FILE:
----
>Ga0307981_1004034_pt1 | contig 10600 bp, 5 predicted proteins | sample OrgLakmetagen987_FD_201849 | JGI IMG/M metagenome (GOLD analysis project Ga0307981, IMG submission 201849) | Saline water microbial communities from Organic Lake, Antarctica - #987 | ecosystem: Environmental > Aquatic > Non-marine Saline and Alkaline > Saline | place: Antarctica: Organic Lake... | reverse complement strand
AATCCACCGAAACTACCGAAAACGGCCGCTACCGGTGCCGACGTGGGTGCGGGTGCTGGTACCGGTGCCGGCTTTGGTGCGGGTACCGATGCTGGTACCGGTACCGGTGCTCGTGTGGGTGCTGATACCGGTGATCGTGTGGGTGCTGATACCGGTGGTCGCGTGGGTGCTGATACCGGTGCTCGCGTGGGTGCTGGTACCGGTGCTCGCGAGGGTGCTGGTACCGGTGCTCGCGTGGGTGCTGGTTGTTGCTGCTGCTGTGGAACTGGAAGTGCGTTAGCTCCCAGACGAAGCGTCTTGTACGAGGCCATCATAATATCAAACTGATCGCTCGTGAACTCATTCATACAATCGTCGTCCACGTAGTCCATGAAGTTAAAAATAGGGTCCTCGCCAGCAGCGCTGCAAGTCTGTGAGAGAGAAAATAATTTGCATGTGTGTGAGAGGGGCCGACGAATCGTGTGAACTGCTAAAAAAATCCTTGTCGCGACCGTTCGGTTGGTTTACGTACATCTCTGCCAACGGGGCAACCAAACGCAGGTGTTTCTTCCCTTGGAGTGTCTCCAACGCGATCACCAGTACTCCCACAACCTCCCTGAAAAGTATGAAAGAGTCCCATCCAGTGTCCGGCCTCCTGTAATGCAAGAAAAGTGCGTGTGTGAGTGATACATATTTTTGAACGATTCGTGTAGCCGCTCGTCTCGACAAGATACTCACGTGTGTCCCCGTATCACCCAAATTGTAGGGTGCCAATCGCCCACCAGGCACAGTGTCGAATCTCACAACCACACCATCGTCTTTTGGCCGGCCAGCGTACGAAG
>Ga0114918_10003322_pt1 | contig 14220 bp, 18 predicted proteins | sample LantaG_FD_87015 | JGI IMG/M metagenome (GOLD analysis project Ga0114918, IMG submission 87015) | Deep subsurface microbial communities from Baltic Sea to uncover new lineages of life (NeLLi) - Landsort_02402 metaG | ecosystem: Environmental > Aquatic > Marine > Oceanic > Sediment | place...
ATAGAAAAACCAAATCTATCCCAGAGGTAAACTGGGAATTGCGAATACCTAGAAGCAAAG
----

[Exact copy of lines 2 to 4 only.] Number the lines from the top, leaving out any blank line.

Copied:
AATCCACCGAAACTACCGAAAACGGCCGCTACCGGTGCCGACGTGGGTGCGGGTGCTGGTACCGGTGCCGGCTTTGGTGCGGGTACCGATGCTGGTACCGGTACCGGTGCTCGTGTGGGTGCTGATACCGGTGATCGTGTGGGTGCTGATACCGGTGGTCGCGTGGGTGCTGATACCGGTGCTCGCGTGGGTGCTGGTACCGGTGCTCGCGAGGGTGCTGGTACCGGTGCTCGCGTGGGTGCTGGTTGTTGCTGCTGCTGTGGAACTGGAAGTGCGTTAGCTCCCAGACGAAGCGTCTTGTACGAGGCCATCATAATATCAAACTGATCGCTCGTGAACTCATTCATACAATCGTCGTCCACGTAGTCCATGAAGTTAAAAATAGGGTCCTCGCCAGCAGCGCTGCAAGTCTGTGAGAGAGAAAATAATTTGCATGTGTGTGAGAGGGGCCGACGAATCGTGTGAACTGCTAAAAAAATCCTTGTCGCGACCGTTCGGTTGGTTTACGTACATCTCTGCCAACGGGGCAACCAAACGCAGGTGTTTCTTCCCTTGGAGTGTCTCCAACGCGATCACCAGTACTCCCACAACCTCCCTGAAAAGTATGAAAGAGTCCCATCCAGTGTCCGGCCTCCTGTAATGCAAGAAAAGTGCGTGTGTGAGTGATACATATTTTTGAACGATTCGTGTAGCCGCTCGTCTCGACAAGATACTCACGTGTGTCCCCGTATCACCCAAATTGTAGGGTGCCAATCGCCCACCAGGCACAGTGTCGAATCTCACAACCACACCATCGTCTTTTGGCCGGCCAGCGTACGAAG
>Ga0114918_10003322_pt1 | contig 14220 bp, 18 predicted proteins | sample LantaG_FD_87015 | JGI IMG/M metagenome (GOLD analysis project Ga0114918, IMG submission 87015) | Deep subsurface microbial communities from Baltic Sea to uncover new lineages of life (NeLLi) - Landsort_02402 metaG | ecosystem: Environmental > Aquatic > Marine > Oceanic > Sediment | place...
ATAGAAAAACCAAATCTATCCCAGAGGTAAACTGGGAATTGCGAATACCTAGAAGCAAAG